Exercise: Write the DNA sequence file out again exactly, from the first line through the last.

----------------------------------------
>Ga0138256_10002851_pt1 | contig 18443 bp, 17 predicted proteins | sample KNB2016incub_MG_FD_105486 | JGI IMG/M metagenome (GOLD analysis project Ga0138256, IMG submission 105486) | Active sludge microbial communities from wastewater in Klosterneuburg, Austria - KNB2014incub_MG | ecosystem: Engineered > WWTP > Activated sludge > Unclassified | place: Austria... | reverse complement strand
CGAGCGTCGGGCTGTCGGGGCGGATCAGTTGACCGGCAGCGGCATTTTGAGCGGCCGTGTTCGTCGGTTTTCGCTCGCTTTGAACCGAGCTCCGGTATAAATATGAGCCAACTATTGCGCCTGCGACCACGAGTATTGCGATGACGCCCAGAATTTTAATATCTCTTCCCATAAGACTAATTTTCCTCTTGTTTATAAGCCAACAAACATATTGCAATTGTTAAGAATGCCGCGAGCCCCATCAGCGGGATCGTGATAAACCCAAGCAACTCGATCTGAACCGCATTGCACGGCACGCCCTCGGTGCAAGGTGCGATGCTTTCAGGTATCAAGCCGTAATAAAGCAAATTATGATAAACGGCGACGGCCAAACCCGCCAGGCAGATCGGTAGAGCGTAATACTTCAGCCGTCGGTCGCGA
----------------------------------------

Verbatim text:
>Ga0138256_10002851_pt1 | contig 18443 bp, 17 predicted proteins | sample KNB2016incub_MG_FD_105486 | JGI IMG/M metagenome (GOLD analysis project Ga0138256, IMG submission 105486) | Active sludge microbial communities from wastewater in Klosterneuburg, Austria - KNB2014incub_MG | ecosystem: Engineered > WWTP > Activated sludge > Unclassified | place: Austria... | reverse complement strand
CGAGCGTCGGGCTGTCGGGGCGGATCAGTTGACCGGCAGCGGCATTTTGAGCGGCCGTGTTCGTCGGTTTTCGCTCGCTTTGAACCGAGCTCCGGTATAAATATGAGCCAACTATTGCGCCTGCGACCACGAGTATTGCGATGACGCCCAGAATTTTAATATCTCTTCCCATAAGACTAATTTTCCTCTTGTTTATAAGCCAACAAACATATTGCAATTGTTAAGAATGCCGCGAGCCCCATCAGCGGGATCGTGATAAACCCAAGCAACTCGATCTGAACCGCATTGCACGGCACGCCCTCGGTGCAAGGTGCGATGCTTTCAGGTATCAAGCCGTAATAAAGCAAATTATGATAAACGGCGACGGCCAAACCCGCCAGGCAGATCGGTAGAGCGTAATACTTCAGCCGTCGGTCGCGA